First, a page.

You will also want to know when revenues and expenses are coming in and going out. In addition to a revenue and expense budget, you will want a cash flow projection. Cash is king. You need money to pay your bills. Make sure to coordinate your schedule fundraising activities with your finance director so that your agency doesn’t end up folding because of a cash flow deficiency.

Measuring Performance

In addition to the budget, you will want to compare your financial performance against the industry norm and against past performance. For nonfinancial indicators, you will want to compare your performance against your goals, industry norms, and past performance. You are looking for trends that can help you project future performance, formulate attainable goals, and set reasonable organizational expectations.

Measuring Efficient Use of Resources

Some fundraising activities are more efficient in their use of resources than others. For example, certain fundraising channels yield a higher profit margin and return on investment than others. An often-overlooked way to raise more money is to calculate the profit margin and return on investment for each of your fundraising methods and change your development plan to yield the highest return on investment. This way, you are intentionally changing your mix of activities not on someone’s idea, but on data that supports the decisions you make.

Measuring Effectiveness of Methods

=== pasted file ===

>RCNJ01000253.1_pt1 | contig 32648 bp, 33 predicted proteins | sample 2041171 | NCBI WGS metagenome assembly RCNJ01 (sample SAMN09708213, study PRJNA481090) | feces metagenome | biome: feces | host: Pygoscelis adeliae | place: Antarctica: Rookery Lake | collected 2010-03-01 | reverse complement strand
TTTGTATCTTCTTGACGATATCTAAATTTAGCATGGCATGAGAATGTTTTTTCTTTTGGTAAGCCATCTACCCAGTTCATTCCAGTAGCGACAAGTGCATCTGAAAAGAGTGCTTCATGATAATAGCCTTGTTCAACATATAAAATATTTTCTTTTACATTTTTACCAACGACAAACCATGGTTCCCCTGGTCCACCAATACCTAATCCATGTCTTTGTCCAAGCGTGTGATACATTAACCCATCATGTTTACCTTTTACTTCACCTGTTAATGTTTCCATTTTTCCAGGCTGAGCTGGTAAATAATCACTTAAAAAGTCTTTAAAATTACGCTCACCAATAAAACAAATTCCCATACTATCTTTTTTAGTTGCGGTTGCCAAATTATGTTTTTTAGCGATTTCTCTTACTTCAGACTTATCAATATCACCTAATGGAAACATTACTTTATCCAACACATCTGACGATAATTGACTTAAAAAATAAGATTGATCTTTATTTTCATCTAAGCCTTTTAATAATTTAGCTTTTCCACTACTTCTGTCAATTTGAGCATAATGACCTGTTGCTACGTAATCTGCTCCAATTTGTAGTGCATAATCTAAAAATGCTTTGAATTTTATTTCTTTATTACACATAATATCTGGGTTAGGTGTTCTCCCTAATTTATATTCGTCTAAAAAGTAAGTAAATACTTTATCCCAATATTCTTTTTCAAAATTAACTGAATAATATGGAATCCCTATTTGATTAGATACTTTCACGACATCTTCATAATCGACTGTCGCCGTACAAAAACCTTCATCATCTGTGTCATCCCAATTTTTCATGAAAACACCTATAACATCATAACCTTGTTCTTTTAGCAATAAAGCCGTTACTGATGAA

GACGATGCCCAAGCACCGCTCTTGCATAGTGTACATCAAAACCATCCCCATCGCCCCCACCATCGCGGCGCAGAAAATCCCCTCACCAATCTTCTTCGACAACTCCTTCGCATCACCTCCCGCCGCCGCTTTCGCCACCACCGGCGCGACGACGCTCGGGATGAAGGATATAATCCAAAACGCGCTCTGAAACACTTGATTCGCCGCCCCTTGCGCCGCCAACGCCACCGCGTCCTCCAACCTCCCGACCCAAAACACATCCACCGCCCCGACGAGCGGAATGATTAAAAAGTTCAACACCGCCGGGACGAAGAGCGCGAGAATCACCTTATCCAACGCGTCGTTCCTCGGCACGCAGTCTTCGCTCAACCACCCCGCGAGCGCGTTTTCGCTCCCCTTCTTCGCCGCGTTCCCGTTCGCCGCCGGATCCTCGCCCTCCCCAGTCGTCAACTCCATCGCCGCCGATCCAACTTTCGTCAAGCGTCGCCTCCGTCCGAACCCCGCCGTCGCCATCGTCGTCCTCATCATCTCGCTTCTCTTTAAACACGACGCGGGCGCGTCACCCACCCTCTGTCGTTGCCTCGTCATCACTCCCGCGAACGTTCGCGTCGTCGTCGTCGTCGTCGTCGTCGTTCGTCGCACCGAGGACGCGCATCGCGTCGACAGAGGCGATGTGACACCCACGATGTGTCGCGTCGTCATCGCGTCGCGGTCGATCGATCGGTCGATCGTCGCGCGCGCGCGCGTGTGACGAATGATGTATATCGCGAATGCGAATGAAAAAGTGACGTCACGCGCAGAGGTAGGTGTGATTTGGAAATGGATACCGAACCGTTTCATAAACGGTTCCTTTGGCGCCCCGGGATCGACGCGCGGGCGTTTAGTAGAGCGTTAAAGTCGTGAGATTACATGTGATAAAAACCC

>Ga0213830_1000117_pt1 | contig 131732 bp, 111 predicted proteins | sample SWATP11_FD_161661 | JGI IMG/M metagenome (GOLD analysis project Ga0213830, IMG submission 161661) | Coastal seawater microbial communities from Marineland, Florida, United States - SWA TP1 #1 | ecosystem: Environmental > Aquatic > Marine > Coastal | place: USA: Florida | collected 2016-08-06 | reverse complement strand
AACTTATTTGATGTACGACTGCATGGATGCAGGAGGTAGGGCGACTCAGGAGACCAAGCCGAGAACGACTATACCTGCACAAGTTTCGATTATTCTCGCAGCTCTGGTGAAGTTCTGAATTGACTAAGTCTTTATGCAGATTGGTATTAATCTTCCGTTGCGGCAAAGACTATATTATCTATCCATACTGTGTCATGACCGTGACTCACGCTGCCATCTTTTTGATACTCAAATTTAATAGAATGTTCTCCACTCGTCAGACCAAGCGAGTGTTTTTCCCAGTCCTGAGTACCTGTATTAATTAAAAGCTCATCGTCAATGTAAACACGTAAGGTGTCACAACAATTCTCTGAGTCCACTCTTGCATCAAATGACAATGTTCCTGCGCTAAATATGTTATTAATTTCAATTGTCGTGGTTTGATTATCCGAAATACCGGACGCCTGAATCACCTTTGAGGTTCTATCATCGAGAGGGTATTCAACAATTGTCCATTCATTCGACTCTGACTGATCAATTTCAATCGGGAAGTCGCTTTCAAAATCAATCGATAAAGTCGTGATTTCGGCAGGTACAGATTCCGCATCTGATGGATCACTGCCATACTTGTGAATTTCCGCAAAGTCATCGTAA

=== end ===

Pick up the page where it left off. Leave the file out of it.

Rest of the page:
How much money you bring in and how efficiently you use resources are not the only metrics that are important. You also need to know how effective the methods you are using to achieve your results are. And it’s not pure fundraising methodology that determines how successful your outcome. If you want to raise the most community support, financial and otherwise, you need a coordinated approach. For example, you need to send effective messages that communicate your nonprofit’s brand and employ smart marketing techniques that help you reach your target audiences. You may be satisfied with the results you have now. However, if your agency is going to grow, it will need the community support and finances to do it. We talked about raising community support in The Community Contract and Where to Go to Find Community Support.

Bringing It Together

Knowing the questions you want answered is the first step to collecting relevant data. Incorporate data collection into the design of your fundraising activities. To set reasonable expectations with credibility, base your fundraising projections on objective data. Measure your results against your budget, goals, industry averages, and agency history.  Plan your fundraising activities to coordinate with and leverage organizational finance, marketing, and communication efforts.  Keep up with your data entry and recordkeeping.

What tips and tricks do you have for collecting and analyzing data?